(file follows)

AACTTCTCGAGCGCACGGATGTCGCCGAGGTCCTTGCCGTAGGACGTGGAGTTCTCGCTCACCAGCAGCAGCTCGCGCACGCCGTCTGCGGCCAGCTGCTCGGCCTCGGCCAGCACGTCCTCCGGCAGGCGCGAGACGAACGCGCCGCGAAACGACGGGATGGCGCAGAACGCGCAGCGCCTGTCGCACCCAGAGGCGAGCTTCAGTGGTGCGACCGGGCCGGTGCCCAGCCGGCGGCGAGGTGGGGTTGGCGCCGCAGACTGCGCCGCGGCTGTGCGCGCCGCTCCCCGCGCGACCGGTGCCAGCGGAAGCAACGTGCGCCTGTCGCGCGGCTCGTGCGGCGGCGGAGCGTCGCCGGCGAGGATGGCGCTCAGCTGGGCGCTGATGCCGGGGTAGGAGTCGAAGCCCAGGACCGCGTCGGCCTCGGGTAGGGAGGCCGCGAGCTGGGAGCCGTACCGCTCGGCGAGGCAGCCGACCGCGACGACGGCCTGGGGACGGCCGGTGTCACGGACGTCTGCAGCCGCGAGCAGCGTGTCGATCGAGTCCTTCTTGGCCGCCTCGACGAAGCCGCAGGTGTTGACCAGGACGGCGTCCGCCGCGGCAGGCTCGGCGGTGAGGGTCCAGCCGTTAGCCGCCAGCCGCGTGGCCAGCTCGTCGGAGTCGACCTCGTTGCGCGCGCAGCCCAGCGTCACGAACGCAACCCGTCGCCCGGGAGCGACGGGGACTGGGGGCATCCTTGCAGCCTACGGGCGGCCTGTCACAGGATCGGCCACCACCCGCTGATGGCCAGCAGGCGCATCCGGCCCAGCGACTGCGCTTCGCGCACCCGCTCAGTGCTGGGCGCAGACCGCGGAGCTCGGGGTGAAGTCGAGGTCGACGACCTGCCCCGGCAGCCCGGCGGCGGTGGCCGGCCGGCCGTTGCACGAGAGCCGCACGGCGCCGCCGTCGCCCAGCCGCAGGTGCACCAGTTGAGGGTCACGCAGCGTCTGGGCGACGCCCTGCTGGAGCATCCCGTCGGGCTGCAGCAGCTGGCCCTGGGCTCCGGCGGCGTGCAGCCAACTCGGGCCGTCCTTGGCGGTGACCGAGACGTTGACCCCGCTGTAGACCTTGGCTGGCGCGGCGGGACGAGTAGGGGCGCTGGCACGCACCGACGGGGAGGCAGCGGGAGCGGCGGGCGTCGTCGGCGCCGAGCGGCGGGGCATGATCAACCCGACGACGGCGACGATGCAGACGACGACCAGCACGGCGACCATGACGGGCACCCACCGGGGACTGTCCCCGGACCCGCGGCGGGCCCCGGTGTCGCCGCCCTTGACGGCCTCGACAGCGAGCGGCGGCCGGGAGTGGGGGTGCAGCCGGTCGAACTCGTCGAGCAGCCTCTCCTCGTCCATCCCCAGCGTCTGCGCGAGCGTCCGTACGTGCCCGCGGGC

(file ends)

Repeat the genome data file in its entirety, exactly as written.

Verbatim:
AACTTCTCGAGCGCACGGATGTCGCCGAGGTCCTTGCCGTAGGACGTGGAGTTCTCGCTCACCAGCAGCAGCTCGCGCACGCCGTCTGCGGCCAGCTGCTCGGCCTCGGCCAGCACGTCCTCCGGCAGGCGCGAGACGAACGCGCCGCGAAACGACGGGATGGCGCAGAACGCGCAGCGCCTGTCGCACCCAGAGGCGAGCTTCAGTGGTGCGACCGGGCCGGTGCCCAGCCGGCGGCGAGGTGGGGTTGGCGCCGCAGACTGCGCCGCGGCTGTGCGCGCCGCTCCCCGCGCGACCGGTGCCAGCGGAAGCAACGTGCGCCTGTCGCGCGGCTCGTGCGGCGGCGGAGCGTCGCCGGCGAGGATGGCGCTCAGCTGGGCGCTGATGCCGGGGTAGGAGTCGAAGCCCAGGACCGCGTCGGCCTCGGGTAGGGAGGCCGCGAGCTGGGAGCCGTACCGCTCGGCGAGGCAGCCGACCGCGACGACGGCCTGGGGACGGCCGGTGTCACGGACGTCTGCAGCCGCGAGCAGCGTGTCGATCGAGTCCTTCTTGGCCGCCTCGACGAAGCCGCAGGTGTTGACCAGGACGGCGTCCGCCGCGGCAGGCTCGGCGGTGAGGGTCCAGCCGTTAGCCGCCAGCCGCGTGGCCAGCTCGTCGGAGTCGACCTCGTTGCGCGCGCAGCCCAGCGTCACGAACGCAACCCGTCGCCCGGGAGCGACGGGGACTGGGGGCATCCTTGCAGCCTACGGGCGGCCTGTCACAGGATCGGCCACCACCCGCTGATGGCCAGCAGGCGCATCCGGCCCAGCGACTGCGCTTCGCGCACCCGCTCAGTGCTGGGCGCAGACCGCGGAGCTCGGGGTGAAGTCGAGGTCGACGACCTGCCCCGGCAGCCCGGCGGCGGTGGCCGGCCGGCCGTTGCACGAGAGCCGCACGGCGCCGCCGTCGCCCAGCCGCAGGTGCACCAGTTGAGGGTCACGCAGCGTCTGGGCGACGCCCTGCTGGAGCATCCCGTCGGGCTGCAGCAGCTGGCCCTGGGCTCCGGCGGCGTGCAGCCAACTCGGGCCGTCCTTGGCGGTGACCGAGACGTTGACCCCGCTGTAGACCTTGGCTGGCGCGGCGGGACGAGTAGGGGCGCTGGCACGCACCGACGGGGAGGCAGCGGGAGCGGCGGGCGTCGTCGGCGCCGAGCGGCGGGGCATGATCAACCCGACGACGGCGACGATGCAGACGACGACCAGCACGGCGACCATGACGGGCACCCACCGGGGACTGTCCCCGGACCCGCGGCGGGCCCCGGTGTCGCCGCCCTTGACGGCCTCGACAGCGAGCGGCGGCCGGGAGTGGGGGTGCAGCCGGTCGAACTCGTCGAGCAGCCTCTCCTCGTCCATCCCCAGCGTCTGCGCGAGCGTCCGTACGTGCCCGCGGGC